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The anal canal is encircled by internal and external anal sphincters, separated by the longitudinal layer, and has connections superiorly to puborectalis and the transverse perineii (Fig. 67.47).


Fig. 67.47  A–C, Axial views of the anal canal at three levels on endoanal ultrasound in a woman. The endoanal ultrasound probe is the central black structure. A, Upper anal canal. The ‘U’ shape of puborectalis (PR) is visible. Ias, internal anal sphincter. B, Middle anal canal. The external anal sphincter (Eas) is now a complete ring anteriorly (arrowhead). Lm, longitudinal muscle; S, subepithelial tissues. C, Lower anal canal. Below the termination of the internal anal sphincter, the longitudinal layer extends through the subcutaneous external anal sphincter (between arrowheads). D–F, MRI of the anal canal. D, At upper anal canal level, the sling of puborectalis (PR) extends anteriorly to the pubic bones. Vag, vagina; Ur, urethra. E, At mid anal canal level, the transverse perineii (Tp) fuse into the external anal sphincter anteriorly. The superficial (middle) external anal sphincter (SpEas) is attached either side of the anococcygeal ligament (Acl). Ias, internal anal sphincter. F, Low anal canal level, below the internal anal sphincter. ScEas, subcutaneous (lower) part of the external anal sphincter. G, Key for levels of the anal canal.

Internal anal sphincter

The internal anal sphincter is a well-defined ring of obliquely orientated smooth muscle fibres that is continuous with the circular muscle of the rectum, and which terminates at the junction of the superficial and subcutaneous components of the external sphincter. Its thickness varies between 1.5 and 3.5 mm, depending upon the height within the anal canal and whether the canal is distended. It is usually thinner in females and becomes thicker with age. It may also be thickened in disease processes such as rectal prolapse and chronic constipation. The lower portion of the sphincter is crossed by fibres from the conjoint longitudinal coat which pass into the submucosa of the lower canal.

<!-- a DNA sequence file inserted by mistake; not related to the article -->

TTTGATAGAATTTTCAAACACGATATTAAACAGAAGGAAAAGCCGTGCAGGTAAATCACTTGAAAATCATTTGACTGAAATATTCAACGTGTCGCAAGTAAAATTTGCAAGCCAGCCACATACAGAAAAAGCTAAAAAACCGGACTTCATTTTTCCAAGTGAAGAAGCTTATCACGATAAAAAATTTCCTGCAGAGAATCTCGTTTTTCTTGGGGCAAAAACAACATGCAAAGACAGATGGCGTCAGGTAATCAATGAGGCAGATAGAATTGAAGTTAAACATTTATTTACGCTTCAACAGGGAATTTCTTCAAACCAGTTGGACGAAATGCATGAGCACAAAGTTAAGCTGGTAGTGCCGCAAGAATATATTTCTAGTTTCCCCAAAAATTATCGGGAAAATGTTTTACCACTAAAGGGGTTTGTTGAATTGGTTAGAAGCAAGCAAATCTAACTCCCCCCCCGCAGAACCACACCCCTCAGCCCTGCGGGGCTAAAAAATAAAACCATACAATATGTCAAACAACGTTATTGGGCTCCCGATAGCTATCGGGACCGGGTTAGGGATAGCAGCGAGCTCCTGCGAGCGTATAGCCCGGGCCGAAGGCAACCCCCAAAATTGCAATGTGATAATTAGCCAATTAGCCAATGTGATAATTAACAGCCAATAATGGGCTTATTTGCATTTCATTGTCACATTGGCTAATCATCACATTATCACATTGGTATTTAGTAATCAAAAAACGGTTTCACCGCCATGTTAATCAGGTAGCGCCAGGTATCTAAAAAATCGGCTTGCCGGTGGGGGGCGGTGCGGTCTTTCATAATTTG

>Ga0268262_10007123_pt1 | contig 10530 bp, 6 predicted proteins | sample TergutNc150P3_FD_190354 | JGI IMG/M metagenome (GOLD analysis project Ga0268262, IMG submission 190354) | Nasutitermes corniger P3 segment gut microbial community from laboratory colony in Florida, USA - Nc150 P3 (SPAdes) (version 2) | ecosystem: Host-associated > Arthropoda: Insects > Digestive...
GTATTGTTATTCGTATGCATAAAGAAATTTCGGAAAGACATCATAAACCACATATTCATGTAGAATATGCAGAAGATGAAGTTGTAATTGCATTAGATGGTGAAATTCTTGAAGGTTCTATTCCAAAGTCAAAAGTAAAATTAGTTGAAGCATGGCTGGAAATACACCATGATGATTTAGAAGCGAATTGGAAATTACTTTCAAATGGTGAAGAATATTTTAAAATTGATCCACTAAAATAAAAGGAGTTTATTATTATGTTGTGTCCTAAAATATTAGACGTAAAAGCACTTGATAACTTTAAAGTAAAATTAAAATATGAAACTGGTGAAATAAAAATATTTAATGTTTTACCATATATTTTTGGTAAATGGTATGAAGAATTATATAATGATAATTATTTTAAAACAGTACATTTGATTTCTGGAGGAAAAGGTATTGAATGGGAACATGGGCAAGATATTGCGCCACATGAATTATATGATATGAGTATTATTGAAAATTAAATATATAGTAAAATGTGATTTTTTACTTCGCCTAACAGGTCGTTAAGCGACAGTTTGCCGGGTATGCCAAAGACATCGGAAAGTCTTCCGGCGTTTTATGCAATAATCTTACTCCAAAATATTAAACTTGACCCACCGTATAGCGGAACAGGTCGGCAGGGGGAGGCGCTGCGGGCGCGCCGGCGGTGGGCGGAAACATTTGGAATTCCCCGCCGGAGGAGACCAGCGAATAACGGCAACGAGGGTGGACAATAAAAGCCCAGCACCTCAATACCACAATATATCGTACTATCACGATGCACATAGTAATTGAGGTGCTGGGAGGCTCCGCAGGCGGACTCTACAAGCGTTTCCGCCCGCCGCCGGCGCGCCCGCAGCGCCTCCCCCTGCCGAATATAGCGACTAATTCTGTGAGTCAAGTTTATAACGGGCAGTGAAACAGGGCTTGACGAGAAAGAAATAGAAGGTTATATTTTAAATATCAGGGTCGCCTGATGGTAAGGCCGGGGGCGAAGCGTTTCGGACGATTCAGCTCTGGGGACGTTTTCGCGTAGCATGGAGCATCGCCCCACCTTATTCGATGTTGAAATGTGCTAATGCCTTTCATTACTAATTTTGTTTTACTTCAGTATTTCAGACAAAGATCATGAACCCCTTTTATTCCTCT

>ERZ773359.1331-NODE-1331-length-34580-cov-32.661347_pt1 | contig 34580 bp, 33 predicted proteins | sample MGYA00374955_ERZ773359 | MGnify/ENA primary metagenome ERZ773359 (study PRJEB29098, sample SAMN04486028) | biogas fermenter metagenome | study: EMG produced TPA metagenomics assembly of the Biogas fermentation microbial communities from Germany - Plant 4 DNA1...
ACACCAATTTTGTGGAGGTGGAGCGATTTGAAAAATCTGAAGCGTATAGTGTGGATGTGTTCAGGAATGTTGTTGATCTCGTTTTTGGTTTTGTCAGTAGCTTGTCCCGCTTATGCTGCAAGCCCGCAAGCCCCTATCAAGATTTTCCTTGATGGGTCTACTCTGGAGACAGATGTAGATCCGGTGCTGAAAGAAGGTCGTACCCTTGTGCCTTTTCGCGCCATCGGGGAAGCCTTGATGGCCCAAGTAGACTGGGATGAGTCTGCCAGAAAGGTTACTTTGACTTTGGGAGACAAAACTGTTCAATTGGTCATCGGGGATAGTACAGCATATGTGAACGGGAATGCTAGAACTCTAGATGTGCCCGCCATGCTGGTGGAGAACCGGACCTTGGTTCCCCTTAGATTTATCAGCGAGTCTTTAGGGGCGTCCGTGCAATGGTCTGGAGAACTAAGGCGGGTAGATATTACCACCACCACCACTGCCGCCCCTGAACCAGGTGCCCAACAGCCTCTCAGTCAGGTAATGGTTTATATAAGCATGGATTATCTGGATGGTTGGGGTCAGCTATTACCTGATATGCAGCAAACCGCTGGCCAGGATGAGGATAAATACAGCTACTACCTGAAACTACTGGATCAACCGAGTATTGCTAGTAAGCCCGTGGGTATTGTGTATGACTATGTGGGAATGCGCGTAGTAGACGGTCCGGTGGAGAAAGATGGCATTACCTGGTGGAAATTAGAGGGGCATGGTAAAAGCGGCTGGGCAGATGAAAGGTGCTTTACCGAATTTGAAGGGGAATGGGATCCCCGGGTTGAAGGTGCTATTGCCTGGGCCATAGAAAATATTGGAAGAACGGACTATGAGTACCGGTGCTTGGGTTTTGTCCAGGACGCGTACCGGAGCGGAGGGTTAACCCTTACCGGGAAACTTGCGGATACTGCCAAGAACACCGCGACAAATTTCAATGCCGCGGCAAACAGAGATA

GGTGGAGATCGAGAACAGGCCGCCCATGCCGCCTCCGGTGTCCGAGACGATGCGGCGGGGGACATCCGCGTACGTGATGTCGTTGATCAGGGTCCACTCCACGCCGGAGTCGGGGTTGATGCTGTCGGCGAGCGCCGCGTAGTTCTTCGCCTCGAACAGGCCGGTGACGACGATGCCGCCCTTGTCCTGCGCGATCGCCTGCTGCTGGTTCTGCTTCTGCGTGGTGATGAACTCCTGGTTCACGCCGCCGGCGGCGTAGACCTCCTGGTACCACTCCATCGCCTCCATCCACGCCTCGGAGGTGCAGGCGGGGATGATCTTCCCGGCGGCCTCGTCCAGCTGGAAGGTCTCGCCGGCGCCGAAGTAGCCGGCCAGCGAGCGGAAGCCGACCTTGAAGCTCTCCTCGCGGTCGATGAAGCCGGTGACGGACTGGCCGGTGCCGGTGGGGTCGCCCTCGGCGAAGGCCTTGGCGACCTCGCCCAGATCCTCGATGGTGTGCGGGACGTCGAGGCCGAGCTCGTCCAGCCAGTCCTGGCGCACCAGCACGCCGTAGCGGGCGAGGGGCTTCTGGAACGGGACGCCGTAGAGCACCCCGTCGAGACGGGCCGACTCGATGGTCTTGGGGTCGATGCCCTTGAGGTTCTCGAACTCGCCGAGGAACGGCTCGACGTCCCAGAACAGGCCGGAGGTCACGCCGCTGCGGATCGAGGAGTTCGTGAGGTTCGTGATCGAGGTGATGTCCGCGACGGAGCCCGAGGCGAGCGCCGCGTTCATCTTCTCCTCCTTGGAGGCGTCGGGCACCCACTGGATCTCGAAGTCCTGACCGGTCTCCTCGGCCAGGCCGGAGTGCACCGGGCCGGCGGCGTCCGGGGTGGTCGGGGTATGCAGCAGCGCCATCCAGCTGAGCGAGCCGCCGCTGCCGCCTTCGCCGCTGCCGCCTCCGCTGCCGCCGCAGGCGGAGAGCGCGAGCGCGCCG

Vascular supply

The internal anal sphincter is supplied from the terminal branches of the superior rectal vessels and branches of the inferior rectal vessels.


The internal anal sphincter is supplied by the sympathetic and parasympathetic systems by fibres that extend down from the lower rectum. Sympathetic fibres originate in the lower two lumbar spinal segments, are distributed via the inferior hypogastric plexus, and cause contraction of the sphincter. Parasympathetic fibres originate in the second to fourth sacral spinal segments, are distributed via the inferior hypogastric plexus, and cause relaxation of the sphincter.

External anal sphincter

The external anal sphincter is an oval tube-shaped complex of striated muscle, composed mainly of type 1 (slow twitch) skeletal muscle fibres, which are well suited to prolonged contraction. It has been described as consisting of deep, superficial and subcutaneous parts but the external anal sphincter should be considered as a single functional and anatomical entity although the upper middle and lower thirds show different features and attachments. Endoanal ultrasound and magnetic resonance imaging reveal that the uppermost fibres blend with the lowest fibres of puborectalis. In the upper third some of these upper fibres decussate anteriorly into the superficial transverse perineal muscles and posteriorly some fibres are attached to the anococcygeal raphe. The majority of the fibres of the middle third of the external anal sphincter surround the lower part of the internal sphincter. The middle third is attached anteriorly to the perineal body and posteriorly to the coccyx via the anococcygeal ligament: some fibres from each side of the sphincter decussate in these areas to form a commissure in the anterior and posterior midline. The fibres of the lower third lie below the level of the internal anal sphincter and are separated from the lowest anal epithelium by submucosa.

The length and thickness of the external anal sphincter varies between the sexes. In females, the anterior portion tends to be shorter, the wall may be slightly thinner, and the tube may take the form of an asymmetrical cone (Rociu et al 2000) and the transverse perineii and bulbospongiosus fuse with the external sphincter in the lower part of the perineum. In males, the external sphincter is more anular and is separate from the central point of the perineum into which the transverse perineii and bulbospongiosus fuse, so that there is a surgical plane of cleavage between the external sphincter and perineum (Fig. 67.48).


Fig. 67.48  Typical anatomy of male and female external anal sphincters. Puborectalis is shown in isolation with the external anal sphincter viewed from the superolateral aspect. The anterior portion of the external anal sphincter is typically shorter and thinner in females.

Vascular supply

The external anal sphincter is supplied from the terminal branches of the inferior rectal vessels with a small contribution from the median sacral artery.


The external anal sphincter is innervated mainly by the inferior rectal branch of the pudendal nerve (anterior divisions of the second, third and fourth sacral spinal nerves). It may also receive some direct supply via fibres which leave the ventral rami of these nerves as they exit the sacral foramina and run beneath the fascia over levator ani to reach the anorectal junction.

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